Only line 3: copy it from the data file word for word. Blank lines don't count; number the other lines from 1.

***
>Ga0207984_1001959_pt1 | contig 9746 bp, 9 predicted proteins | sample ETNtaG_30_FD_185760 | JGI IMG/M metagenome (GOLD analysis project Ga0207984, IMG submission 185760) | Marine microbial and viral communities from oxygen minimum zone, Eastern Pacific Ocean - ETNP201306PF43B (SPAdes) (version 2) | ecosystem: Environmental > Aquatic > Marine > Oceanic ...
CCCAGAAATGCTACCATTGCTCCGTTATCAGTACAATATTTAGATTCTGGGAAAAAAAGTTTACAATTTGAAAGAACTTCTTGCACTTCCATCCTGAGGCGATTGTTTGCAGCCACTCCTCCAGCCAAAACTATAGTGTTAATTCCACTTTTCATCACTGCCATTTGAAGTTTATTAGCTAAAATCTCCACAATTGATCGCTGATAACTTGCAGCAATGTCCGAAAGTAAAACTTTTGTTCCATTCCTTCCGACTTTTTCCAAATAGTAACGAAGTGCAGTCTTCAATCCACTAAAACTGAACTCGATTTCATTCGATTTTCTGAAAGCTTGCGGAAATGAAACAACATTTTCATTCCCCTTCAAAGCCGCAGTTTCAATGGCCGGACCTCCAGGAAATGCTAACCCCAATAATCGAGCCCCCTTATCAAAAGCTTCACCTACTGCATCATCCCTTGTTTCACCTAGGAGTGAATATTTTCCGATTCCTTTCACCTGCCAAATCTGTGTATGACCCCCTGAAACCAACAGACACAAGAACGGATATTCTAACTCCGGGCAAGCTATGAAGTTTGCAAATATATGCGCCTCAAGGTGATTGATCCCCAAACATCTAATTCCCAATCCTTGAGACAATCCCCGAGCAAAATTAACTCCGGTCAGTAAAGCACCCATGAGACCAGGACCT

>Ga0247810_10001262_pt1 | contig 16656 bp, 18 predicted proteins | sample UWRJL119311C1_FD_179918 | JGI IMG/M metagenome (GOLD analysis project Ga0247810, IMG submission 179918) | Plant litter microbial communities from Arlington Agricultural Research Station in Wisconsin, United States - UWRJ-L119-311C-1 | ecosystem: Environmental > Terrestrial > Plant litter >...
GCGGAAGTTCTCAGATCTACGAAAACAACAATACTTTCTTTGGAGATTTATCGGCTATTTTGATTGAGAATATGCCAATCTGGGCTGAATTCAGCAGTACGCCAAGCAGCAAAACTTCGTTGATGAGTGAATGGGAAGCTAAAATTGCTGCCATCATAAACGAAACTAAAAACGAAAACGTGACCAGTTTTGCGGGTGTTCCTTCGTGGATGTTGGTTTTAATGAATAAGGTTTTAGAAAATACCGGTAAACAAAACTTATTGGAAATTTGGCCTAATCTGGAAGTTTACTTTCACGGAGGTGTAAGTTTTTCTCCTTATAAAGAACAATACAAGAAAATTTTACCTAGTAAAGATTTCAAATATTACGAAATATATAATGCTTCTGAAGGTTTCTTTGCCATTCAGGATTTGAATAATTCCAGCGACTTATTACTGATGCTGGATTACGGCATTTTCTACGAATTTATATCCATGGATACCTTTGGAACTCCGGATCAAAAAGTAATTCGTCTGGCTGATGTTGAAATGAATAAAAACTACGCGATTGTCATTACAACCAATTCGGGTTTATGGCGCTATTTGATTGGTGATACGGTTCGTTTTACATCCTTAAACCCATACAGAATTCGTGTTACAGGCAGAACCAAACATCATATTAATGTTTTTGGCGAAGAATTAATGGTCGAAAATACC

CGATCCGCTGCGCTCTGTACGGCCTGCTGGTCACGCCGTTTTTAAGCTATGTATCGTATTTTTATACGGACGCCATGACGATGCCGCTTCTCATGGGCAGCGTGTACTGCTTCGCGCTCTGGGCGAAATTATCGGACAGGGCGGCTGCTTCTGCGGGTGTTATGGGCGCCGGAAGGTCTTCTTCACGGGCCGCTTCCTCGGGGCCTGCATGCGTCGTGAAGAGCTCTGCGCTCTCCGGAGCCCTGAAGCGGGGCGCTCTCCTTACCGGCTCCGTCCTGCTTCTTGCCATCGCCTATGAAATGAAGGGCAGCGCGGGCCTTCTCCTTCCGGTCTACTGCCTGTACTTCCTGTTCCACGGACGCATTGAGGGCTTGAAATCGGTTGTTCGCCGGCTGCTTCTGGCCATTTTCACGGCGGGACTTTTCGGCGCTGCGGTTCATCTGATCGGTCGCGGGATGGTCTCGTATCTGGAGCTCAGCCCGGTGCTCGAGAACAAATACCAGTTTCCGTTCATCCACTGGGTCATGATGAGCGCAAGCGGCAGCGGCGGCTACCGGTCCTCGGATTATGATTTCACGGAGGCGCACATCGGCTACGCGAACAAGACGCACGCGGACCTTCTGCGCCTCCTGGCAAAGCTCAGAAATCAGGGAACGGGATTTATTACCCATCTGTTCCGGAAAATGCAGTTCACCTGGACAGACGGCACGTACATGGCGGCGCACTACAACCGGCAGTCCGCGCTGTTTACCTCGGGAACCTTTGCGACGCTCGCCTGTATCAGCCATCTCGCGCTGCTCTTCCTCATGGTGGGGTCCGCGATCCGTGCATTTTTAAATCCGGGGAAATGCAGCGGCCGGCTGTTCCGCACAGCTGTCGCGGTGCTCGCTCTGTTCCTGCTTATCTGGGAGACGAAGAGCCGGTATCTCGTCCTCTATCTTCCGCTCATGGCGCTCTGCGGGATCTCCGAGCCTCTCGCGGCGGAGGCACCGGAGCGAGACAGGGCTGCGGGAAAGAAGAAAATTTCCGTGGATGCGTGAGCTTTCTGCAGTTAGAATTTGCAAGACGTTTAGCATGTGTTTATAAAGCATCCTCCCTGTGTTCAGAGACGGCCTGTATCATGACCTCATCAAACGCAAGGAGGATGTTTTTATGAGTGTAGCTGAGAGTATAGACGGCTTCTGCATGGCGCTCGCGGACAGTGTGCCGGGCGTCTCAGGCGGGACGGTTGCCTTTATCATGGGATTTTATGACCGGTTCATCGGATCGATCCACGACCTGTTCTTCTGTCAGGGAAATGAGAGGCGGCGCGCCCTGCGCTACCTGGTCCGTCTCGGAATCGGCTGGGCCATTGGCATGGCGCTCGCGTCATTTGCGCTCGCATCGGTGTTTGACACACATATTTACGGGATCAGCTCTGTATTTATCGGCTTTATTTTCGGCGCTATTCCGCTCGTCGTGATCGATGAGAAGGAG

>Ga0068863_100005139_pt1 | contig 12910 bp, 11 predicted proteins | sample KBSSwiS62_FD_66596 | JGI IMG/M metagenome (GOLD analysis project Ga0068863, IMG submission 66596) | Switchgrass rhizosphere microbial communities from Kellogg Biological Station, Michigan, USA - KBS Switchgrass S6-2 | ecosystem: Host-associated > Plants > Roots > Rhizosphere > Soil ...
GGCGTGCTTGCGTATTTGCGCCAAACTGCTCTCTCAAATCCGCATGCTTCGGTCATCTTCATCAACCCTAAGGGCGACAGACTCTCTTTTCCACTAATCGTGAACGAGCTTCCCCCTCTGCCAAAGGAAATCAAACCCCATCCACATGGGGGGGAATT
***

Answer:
>Ga0247810_10001262_pt1 | contig 16656 bp, 18 predicted proteins | sample UWRJL119311C1_FD_179918 | JGI IMG/M metagenome (GOLD analysis project Ga0247810, IMG submission 179918) | Plant litter microbial communities from Arlington Agricultural Research Station in Wisconsin, United States - UWRJ-L119-311C-1 | ecosystem: Environmental > Terrestrial > Plant litter >...